Lady Rawhide has fought for the people a relentless battle against corruption and oppression-along the way becoming a folk hero to the countless citizens she's aided. But with the mercenary forces of Yanqui silver and rail barons on the march, the soldiers of the corrupt governor crushing any who stand before them, and a violent band of female vigilantes fighting a war against them all, is this Lady Rawhide's last ride?
Dynamite Entertainment | Color | 32pg. | Teen+ | $3.99US
A long-overdue overhaul of my graphic design portfolio is up; please give it a look if you are interested in such things.
And if you need logo designs, branding services, book design & typesetting, poster design, CD art, or other such things, I, uh, do that stuff.
(I also started a Behance site, too, which allows for better annotation of various projects, so again, if you are interested in such things, you should check it out.)
My pals Greg Rucka, Rick Burchett & Eric Newsom make this really excellent swashbuckling, steampunk-y adventure webcomic, Lady Sabre & the Pirates of the Ineffable Aether. They've been doing it for several years, and it's great.
It's so great that they had a resoundingly successful Kickstarter campaign for the print collection.
It was so resoundingly successful that the print collection came with two other books, a poster/map, and a bunch of other things.
I designed one of the other books, The Pocket Guide to the Sphere. It's an "in-universe" artifact, a travel guide from Edwin Windsheer, a figure of some...notoriety in the setting. It's immodest, but it came out really well.
So I was pleased to say "yes" when Greg invited me to participate in the launch event for the book release in Portland, Oregon this weekend. Please visit us at Bridge City Comics. I'll be signing the Pocket Guides should you desire it, and I am happy to sign it "in character" to preserve the "it fell out of Lady Sabre's universe" feel to it. (I sign as Frond, the publisher's partner and primary typesetter.)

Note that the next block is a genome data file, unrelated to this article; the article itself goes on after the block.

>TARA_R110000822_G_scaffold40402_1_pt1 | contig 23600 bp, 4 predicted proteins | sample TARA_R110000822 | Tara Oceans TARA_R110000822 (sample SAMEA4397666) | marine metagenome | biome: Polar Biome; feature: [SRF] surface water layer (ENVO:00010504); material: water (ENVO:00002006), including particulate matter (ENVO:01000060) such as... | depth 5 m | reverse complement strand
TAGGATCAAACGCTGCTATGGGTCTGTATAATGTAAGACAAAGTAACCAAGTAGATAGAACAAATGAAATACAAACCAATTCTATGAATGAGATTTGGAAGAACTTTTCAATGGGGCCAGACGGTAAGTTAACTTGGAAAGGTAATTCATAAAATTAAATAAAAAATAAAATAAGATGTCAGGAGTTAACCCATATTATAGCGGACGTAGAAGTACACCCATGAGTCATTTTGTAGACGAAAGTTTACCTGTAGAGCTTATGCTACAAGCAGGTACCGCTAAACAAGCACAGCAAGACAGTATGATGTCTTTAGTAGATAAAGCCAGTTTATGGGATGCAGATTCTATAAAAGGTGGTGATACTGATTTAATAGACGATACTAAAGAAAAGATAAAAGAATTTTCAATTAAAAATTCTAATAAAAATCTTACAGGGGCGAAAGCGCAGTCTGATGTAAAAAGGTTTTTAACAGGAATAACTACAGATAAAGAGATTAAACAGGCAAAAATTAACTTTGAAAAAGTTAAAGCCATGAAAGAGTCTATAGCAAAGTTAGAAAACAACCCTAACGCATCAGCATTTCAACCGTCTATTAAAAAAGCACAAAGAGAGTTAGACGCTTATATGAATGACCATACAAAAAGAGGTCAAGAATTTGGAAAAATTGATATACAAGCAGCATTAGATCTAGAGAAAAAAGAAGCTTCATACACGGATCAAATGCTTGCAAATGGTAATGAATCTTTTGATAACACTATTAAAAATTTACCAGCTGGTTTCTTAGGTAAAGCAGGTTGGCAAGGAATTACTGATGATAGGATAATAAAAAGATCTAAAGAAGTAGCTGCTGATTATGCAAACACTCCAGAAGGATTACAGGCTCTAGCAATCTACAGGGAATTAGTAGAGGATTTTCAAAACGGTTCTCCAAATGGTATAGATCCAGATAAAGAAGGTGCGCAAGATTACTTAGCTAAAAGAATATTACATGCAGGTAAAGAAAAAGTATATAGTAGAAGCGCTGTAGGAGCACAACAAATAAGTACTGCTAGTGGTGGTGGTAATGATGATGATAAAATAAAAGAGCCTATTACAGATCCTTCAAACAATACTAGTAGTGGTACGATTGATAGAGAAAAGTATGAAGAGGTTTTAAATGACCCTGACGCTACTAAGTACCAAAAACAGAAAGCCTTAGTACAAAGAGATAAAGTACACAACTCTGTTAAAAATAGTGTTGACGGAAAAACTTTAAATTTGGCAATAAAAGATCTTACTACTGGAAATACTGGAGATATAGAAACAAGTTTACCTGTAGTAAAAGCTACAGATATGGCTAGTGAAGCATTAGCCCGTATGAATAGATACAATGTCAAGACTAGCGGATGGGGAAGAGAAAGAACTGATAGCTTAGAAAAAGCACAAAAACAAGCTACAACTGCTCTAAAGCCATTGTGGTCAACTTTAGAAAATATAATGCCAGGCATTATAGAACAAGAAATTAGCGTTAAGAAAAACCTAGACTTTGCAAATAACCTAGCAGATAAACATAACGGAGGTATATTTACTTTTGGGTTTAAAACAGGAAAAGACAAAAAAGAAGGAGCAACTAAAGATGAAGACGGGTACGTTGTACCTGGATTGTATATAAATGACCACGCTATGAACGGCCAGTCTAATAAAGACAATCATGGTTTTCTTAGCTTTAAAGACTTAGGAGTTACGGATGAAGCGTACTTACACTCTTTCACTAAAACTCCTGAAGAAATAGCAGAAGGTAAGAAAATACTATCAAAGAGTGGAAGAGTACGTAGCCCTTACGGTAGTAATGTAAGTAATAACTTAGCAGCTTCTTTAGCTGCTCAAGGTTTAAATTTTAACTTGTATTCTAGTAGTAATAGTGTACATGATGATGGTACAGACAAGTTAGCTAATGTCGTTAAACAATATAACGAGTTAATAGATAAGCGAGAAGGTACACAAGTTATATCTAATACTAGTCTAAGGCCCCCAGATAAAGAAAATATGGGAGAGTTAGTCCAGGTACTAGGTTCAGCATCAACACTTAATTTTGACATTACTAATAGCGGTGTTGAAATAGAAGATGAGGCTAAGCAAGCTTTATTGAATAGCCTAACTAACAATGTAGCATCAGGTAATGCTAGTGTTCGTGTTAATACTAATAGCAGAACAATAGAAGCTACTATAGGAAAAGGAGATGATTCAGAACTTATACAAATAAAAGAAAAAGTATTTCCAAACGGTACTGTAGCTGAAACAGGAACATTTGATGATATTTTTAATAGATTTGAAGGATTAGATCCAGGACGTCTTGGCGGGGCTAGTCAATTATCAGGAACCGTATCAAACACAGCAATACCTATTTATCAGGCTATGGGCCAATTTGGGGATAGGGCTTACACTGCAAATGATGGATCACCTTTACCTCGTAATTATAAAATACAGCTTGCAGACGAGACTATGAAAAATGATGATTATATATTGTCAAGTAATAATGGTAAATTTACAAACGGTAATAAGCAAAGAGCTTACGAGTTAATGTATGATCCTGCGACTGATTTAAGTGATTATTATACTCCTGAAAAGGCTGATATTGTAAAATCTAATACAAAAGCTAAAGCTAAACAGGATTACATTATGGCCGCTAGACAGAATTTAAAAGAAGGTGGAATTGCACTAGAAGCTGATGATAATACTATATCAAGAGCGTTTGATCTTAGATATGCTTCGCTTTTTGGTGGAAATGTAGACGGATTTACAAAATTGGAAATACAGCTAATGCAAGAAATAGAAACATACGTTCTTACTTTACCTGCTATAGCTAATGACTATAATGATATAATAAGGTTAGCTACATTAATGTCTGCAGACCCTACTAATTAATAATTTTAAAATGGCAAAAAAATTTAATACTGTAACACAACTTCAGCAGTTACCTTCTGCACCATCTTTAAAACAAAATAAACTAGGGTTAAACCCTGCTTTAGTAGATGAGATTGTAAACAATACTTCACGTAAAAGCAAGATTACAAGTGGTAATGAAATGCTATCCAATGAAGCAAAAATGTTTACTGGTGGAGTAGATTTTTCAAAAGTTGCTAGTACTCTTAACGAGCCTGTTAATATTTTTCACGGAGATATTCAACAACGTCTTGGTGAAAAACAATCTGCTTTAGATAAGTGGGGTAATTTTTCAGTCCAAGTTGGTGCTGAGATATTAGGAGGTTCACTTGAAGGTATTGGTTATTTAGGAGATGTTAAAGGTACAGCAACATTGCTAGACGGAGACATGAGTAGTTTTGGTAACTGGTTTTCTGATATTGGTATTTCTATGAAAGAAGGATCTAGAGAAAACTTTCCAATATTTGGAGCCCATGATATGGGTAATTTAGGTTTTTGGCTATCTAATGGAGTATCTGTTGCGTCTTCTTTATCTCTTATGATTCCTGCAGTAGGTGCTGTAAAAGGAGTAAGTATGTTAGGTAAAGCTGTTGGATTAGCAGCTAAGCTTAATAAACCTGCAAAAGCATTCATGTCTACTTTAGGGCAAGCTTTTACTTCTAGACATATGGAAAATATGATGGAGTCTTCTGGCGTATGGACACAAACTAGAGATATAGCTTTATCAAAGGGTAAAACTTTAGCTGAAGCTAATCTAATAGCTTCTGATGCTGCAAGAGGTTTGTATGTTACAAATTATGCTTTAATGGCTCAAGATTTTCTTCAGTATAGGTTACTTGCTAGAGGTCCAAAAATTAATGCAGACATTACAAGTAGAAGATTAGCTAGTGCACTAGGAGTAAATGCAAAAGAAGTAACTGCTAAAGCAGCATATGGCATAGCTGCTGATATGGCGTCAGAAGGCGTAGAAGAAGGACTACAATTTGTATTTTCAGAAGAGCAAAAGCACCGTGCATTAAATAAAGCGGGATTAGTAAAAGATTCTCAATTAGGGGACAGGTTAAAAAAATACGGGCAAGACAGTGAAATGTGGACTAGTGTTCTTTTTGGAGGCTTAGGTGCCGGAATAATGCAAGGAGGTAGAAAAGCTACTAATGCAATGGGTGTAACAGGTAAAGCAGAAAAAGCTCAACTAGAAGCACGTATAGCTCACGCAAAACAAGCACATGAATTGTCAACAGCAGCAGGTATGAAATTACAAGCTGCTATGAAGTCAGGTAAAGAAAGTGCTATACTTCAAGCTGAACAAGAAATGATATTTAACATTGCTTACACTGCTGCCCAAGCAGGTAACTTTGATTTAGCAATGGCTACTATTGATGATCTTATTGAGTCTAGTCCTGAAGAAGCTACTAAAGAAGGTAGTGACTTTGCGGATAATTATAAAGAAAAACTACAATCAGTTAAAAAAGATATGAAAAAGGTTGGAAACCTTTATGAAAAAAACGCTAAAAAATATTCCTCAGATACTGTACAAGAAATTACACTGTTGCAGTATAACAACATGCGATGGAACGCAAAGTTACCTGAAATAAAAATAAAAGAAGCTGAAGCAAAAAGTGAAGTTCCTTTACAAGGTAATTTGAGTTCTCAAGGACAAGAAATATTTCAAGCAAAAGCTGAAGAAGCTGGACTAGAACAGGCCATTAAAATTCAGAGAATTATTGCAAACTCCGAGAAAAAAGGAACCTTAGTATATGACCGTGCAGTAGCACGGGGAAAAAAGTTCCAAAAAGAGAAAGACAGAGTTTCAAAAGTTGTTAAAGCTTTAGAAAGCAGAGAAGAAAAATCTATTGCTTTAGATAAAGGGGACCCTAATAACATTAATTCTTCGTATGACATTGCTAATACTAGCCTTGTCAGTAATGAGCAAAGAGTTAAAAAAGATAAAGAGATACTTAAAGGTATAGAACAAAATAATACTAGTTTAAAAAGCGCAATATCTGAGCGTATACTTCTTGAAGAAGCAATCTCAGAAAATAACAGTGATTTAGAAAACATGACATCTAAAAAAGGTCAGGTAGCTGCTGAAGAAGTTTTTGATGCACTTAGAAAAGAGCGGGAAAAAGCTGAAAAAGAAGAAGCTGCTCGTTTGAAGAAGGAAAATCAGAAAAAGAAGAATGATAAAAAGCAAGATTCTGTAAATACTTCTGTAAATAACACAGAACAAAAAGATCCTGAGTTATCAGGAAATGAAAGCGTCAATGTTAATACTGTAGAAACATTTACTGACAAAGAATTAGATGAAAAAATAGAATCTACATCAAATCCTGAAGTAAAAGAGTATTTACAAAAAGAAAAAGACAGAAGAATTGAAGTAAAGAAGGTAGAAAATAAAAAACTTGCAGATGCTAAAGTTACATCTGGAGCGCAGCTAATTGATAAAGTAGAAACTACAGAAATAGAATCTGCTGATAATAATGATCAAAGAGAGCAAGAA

The Lady Sabre Kickstarter info can be found here.
Bridge City Comics' website can be found here.
The Lady Sabre webcomic can be found here. And you should check back and find it often. Because it's great.
Emerald City Comicon
The past weekend, I attended the Emerald City Comicon in Seattle. It was insanely busy, but as always, well-run and overall a pleasant experience.
It was lovely to see old friends (albeit for too brief a time), and meet some new ones (including veteran comics illustrator Rick Burchett, whom I have admired for longer than either of us would care to admit, I suspect).
I was also a last-minute addition to an Image Comics panel hosted by David Brothers (the fine and scholarly editor of Lazarus). The panel was on dystopias in science fiction, and the other panelists included Greg Rucka (again, Lazarus, and a hojillion other amazing novels and comics), Joe Harris (Great Pacific), Nick Pitarra (Manhattan Projects), Simon Roy (Prophet), Ed Brisson and Johnny Christmas (Sheltered). It's a fun talk about how we're all basically doomed. If you want to see it, it's available to view, for free, from the fine folks at Flipon.tv. The whole thing runs about an hour.